The other part of the explanation for our current split, for our society of one percenters, however, lies in the fact that most people who had childhoods that permit them to continue self-activating -- members of the liberal managerial class, most notably -- cannot do so without some considerable dis-ease, hence their need to maintain equilibrium by projecting everything about themselves they need to disown onto some other, onto men... onto white working class men, especially. These are our most progressive people, those with most considerable ability to empathize, those with the largest capacity to see the world absent projections, proving unable to do so for so strongly needing containers for their poisons to ward off a sense of apocalyptic abandonment that would come if they kept it all within themselves, perhaps in an effort to be fair to everyone in the world, no matter their overt deplorableness. (An interesting and somewhat devastating account -- for it being like Frederick Crews to Freudian psychoanalysis, in that it comes from one of their own, and as well for it being reviewed well in both the New Yorker and Jezebel -- of feminists / liberals use of men as "shit containers," is to be found in Jessa Crispin's "Why I am not a feminist.")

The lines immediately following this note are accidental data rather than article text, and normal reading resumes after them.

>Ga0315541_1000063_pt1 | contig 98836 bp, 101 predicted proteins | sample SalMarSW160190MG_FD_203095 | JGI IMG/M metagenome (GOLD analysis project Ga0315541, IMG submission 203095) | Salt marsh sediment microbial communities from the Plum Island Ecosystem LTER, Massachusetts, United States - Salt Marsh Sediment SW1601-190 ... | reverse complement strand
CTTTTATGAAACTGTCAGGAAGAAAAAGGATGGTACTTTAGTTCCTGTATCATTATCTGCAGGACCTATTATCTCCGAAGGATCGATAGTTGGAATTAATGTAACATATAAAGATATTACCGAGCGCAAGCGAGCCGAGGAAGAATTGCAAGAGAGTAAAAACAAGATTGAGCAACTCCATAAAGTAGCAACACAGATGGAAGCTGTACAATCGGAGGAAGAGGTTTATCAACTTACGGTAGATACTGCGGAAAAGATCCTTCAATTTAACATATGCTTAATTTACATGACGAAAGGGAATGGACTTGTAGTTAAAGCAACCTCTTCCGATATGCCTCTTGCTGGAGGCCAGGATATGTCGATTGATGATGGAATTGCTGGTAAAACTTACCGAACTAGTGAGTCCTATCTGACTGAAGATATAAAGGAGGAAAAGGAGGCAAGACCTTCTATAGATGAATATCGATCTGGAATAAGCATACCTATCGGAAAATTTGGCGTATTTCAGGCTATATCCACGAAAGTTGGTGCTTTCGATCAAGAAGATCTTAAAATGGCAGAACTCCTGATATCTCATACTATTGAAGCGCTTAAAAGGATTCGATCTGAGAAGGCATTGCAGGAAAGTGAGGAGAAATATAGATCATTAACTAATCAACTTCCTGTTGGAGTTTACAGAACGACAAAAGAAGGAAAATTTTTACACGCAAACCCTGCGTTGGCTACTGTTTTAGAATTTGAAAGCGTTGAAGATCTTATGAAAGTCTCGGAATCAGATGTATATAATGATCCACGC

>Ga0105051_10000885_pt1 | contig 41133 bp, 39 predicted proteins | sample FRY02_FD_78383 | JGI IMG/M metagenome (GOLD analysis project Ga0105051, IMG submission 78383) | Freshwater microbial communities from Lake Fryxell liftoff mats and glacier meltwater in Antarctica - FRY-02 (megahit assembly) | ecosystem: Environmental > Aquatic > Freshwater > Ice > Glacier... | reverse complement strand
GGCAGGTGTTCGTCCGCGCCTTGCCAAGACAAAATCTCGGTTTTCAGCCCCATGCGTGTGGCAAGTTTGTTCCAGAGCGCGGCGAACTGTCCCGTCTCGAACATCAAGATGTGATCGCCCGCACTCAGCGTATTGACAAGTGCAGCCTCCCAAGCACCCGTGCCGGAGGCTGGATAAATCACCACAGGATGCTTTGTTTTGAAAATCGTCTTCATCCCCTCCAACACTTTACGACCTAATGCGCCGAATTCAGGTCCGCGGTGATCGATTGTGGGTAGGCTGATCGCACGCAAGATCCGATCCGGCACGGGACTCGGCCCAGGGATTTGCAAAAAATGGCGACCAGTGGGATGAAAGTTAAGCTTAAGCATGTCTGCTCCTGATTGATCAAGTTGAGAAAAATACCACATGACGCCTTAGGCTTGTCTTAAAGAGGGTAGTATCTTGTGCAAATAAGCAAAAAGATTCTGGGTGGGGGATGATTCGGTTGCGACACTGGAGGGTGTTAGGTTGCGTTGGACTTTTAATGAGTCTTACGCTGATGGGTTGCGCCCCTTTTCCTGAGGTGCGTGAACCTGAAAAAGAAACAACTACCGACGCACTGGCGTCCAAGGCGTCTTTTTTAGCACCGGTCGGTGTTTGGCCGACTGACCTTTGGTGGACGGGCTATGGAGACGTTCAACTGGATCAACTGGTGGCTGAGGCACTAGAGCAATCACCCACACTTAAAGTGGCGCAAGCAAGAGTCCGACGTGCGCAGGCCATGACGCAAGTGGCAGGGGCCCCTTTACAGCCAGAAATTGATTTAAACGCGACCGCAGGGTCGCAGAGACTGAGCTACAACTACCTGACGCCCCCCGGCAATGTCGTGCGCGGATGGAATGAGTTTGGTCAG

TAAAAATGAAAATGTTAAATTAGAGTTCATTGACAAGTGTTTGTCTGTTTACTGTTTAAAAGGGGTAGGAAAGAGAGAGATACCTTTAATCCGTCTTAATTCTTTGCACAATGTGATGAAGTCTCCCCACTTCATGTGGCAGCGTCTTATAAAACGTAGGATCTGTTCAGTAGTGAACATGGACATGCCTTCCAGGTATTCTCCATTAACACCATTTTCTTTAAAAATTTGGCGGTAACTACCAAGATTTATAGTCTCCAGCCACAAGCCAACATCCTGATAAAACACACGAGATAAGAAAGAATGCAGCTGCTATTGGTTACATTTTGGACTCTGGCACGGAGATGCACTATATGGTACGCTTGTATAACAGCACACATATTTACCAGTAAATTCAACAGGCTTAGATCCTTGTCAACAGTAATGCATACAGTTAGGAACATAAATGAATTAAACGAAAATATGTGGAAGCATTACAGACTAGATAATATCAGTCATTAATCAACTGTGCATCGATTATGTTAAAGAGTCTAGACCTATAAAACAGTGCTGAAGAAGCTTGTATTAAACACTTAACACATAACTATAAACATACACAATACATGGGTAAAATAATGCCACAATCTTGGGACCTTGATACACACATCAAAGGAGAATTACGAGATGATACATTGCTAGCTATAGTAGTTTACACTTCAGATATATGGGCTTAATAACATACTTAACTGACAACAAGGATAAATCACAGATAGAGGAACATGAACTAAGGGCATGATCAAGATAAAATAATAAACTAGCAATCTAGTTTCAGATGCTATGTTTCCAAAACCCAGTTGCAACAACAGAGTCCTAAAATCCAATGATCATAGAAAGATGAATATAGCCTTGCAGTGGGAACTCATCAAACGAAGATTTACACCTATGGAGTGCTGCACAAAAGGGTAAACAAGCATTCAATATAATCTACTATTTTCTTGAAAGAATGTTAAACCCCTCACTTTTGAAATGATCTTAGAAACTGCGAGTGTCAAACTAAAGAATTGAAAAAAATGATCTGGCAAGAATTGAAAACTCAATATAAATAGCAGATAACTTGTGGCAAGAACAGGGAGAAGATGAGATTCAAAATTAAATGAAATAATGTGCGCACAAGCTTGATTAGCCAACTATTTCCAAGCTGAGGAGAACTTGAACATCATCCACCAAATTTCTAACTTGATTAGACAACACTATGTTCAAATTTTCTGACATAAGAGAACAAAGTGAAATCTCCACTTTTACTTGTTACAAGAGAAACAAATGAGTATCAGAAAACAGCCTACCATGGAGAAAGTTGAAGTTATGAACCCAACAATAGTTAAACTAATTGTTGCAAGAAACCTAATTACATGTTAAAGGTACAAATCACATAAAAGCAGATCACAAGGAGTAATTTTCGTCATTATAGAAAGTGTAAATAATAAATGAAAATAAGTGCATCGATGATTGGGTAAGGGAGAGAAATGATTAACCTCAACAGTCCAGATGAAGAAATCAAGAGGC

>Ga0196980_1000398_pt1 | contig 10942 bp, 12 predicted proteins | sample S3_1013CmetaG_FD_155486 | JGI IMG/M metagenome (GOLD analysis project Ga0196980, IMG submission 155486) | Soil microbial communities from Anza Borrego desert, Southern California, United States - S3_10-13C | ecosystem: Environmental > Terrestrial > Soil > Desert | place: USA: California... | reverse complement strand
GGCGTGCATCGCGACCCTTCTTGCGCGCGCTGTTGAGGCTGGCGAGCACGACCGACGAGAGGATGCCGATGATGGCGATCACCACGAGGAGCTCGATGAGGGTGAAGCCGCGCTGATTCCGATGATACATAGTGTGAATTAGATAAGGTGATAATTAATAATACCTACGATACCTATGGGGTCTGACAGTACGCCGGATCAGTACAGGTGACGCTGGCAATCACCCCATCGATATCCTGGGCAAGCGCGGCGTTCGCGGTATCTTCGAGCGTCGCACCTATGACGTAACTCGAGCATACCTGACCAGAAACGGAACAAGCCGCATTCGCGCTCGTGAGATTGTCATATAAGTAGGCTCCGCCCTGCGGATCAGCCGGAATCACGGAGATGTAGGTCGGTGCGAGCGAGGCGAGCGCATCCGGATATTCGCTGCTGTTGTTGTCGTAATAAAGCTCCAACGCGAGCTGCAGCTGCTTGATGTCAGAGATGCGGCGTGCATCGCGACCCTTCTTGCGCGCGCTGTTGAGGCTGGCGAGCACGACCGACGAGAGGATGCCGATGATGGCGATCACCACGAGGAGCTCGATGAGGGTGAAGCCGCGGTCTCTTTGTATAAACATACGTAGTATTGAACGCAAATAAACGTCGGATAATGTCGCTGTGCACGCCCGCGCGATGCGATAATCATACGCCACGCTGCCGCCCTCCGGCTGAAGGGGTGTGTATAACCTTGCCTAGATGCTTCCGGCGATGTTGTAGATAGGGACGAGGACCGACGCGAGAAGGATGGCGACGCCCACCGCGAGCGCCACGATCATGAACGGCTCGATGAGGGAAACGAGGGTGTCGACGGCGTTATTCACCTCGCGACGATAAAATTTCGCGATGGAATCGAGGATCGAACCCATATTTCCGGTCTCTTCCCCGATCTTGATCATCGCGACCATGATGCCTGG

The thing is, according to Lloyd's theories, what follows this stage of Manic Growth is not some helpful correction of a good instinct gone... not exactly bad, but certainly very much less good, but the War Phase, where basically the majority now have absented themselves of any means of justifying their "guilty" self-growth (current means of doing so are to try and occlude from their own minds that their finances are ample, might be judged excessive, and by their trying to identify themselves not as the id they kind of do appear to be in their hyper-consumptive ways but as superego, as the only responsible grown-ups in the room, who accepted that the world will always change and thus greet the world in a spirit of adaptability and who are ready to own up to past sins and take on global warming), and where everyone who remains truly progressive is being looked to to be disposed mostly for the fact that they represent bad boys and girls behaving selfishly, who won't head their nation's call for self-sacrifice and to make Her long-ignored needs our primary priority.